One of the few possibly genuinely useful filters currently listed on the Adobe Lightroom Exchange site for Lightroom Plugins is LR/Enfuse, which allows you to blend multiple exposures (which can be virtual copies of files) to cope with extremes of lighting (there is an example on author Timothy Armes‘s site. I haven’t yet felt the need to use this myself.

Again thinking of wide-angle images, it would be very useful to have the ability to correct normal wide-angle distortion in Lightroom – as you can with the ‘Free Transform, Warp’ command in recent versions of Photoshop.

Lightroom also lacks an automatic detection and removal of chromatic aberration, a feature whic is implemented fairly well in the latest Capture One software. Purple fringe removal is another area where LR lags sadly behind CO. There is a ‘Defringe’ in LR, but it seldom has a great deal of effect.

Guy in Hospital

Thursday, October 23rd, 2008

Not an early Nov 5th story, but a kind of follow-up to my recent post Police attack Photographers where I mentioned that a photographer was attacked by a police dog.

On photographer Marc Vallee’s blog, in the post Guy Smallman in Afghanistan, you can read about another incident in which the same photographer was injured. I’m not quite sure why, but the words that Oscar Wilde put into Lady Bracknell’s mouth about losing parents came into my mind.  Guy certainly has suffered misfortune, but I think it is more a matter of working in dangerous places rather than carelessness.  And being rather cautious, as I tend to be (unkind people might call it timid) is seldom the best way to get good pictures. (You can see more of the Swiss incident in which he was injured on PigBrother.)

Elsewhere on Marc’s blog you can read a lot more about the problems that photographers have with police harassment. On Tuesday he was in the committee room when NUJ Gen Secretary was giving evidence to the Joint Committee on Human Rights and he gives this link to the long video of some of the proceedings. As he says, parts of it make interesting viewing, though there is a lot best fast-forwarded.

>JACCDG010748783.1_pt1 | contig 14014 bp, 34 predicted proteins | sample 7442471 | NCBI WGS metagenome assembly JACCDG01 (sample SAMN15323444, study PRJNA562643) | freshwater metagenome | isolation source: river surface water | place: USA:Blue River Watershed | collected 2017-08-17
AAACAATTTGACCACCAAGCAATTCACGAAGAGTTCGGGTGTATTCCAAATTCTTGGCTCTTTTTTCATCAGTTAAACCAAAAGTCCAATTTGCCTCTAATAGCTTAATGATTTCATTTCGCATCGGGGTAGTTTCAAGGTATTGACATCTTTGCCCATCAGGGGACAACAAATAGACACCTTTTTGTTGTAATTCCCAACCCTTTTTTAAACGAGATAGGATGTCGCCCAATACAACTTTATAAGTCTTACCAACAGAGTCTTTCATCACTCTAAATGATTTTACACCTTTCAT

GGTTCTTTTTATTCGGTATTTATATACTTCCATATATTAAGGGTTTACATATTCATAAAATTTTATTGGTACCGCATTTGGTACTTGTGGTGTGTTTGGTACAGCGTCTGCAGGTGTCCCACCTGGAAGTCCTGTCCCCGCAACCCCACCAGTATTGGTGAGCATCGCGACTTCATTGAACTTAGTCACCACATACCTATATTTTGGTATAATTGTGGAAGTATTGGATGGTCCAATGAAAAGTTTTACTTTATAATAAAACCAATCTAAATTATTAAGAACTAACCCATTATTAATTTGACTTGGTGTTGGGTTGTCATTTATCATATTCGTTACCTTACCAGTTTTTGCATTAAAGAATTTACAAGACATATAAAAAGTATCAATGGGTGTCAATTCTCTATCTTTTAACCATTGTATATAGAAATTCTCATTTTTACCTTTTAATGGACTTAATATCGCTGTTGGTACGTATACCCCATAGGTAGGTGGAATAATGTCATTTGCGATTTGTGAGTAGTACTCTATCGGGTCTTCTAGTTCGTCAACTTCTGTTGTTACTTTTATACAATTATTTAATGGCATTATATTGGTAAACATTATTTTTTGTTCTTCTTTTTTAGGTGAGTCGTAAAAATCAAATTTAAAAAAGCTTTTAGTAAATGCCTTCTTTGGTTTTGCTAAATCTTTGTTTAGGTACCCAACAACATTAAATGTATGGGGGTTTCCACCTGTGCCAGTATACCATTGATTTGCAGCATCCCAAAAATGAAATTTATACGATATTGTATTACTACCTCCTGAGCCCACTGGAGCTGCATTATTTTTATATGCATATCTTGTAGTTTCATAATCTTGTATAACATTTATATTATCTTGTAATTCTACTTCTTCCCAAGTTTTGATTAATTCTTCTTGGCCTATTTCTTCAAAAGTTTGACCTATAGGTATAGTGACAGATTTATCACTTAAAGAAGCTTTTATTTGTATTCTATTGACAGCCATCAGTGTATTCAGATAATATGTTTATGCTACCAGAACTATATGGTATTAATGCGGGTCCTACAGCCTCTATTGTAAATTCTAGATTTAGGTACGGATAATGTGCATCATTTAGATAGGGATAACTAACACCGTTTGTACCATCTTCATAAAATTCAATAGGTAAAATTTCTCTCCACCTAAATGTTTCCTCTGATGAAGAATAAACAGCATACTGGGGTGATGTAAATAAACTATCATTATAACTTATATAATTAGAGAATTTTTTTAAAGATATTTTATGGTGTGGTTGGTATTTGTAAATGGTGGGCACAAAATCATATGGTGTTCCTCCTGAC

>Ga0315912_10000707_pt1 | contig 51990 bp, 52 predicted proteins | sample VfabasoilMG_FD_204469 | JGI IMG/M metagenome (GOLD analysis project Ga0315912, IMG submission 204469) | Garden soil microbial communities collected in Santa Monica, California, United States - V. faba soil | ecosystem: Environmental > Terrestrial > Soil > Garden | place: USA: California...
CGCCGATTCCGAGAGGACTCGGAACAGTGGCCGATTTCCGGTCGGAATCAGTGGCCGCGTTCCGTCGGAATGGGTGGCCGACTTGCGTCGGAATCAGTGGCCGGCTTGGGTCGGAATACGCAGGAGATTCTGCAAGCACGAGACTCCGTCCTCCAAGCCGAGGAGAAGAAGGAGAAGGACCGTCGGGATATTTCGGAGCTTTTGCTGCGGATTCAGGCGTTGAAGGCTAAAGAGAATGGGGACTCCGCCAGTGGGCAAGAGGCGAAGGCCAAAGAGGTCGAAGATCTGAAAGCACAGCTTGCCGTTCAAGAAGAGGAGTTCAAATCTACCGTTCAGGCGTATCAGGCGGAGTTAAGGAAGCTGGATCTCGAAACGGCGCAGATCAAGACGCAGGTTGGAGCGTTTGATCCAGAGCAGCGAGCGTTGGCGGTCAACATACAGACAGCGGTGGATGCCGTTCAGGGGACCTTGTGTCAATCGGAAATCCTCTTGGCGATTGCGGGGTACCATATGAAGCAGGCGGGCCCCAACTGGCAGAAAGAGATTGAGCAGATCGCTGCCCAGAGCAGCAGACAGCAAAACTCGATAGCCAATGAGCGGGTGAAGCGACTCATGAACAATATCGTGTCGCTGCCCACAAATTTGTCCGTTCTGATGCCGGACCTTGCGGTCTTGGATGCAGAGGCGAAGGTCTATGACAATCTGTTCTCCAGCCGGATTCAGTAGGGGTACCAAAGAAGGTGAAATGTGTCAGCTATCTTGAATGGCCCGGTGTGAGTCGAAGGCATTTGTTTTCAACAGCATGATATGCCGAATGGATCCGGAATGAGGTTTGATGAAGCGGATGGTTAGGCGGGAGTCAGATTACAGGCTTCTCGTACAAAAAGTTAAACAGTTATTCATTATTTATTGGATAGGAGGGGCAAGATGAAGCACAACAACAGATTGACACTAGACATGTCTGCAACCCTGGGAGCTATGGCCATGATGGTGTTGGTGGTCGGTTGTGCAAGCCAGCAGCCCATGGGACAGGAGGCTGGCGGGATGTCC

Here in London, the police appear to have been easing off recently, especially over the SOCPA restrictions on demonstration.  On October 11, ‘People in Common‘ and others, including FitWatch, staged a Freedom not fear 2008 event outside New Scotland Yard, although a smiling officer handed out the usual maps and warning, it seemed clear that while reminding people of the law they had no real intention of enforcing it.

Rt Click, View image to see larger in Firefox
A warning that eating in the SOCPA  zone could be an offence

But perhaps the strangest thing about the demonstration was the little person I photographed trapped inside the hood of a large black suit

Rt Click, View image to see larger in Firefox
See the detail view below:

More about that demonstration – and more pictures on My London Diary.

Cheney & Iraqi Oil at Shell UK

Wednesday, October 22nd, 2008

It’s good when someone actually comes up with a visual idea for a demonstration that you can photograph; too often you really get things that would only look good from a helicopter. Actually it’s usually better if people don’t try to be too clever, but give us something a little out of the ordinary in the way of masks or makeup or costumes or props that we can play around with and find a different way to photograph.

Firefox: Rt click and 'View Image' to see it larger
Dick Cheney, Iraqi Oil and the Shell Centre (right)

So although a giant Dick Chaney was a nice idea, and he was very well produced, and we all had some fun photographing him, I have a feeling that every other photographer there will have produced a picture more or less like mine. But perhaps not quite.

100 Days to stop Bush & Cheney’s Iraq Oil Grab! was of course a protest about a very serious issue, basically the pay-off US and UK forces were sent to Iraq to bring home. Forget WMD, Iraq was about another three letters, OIL, and Cheney with his friends at Shell and BP are now getting down to wrapping it up and bringing the swag home.

It’s a simple plan. A nationalised oil industry belonging to the Iraqi people (even if much of the proceeds went into palaces for the president) does nothing for multinational oil companies. So you invade, topple Saddam, put a puppet government in his place and send them your “oil experts” to draft natural resources laws that hand out the oil to your friends.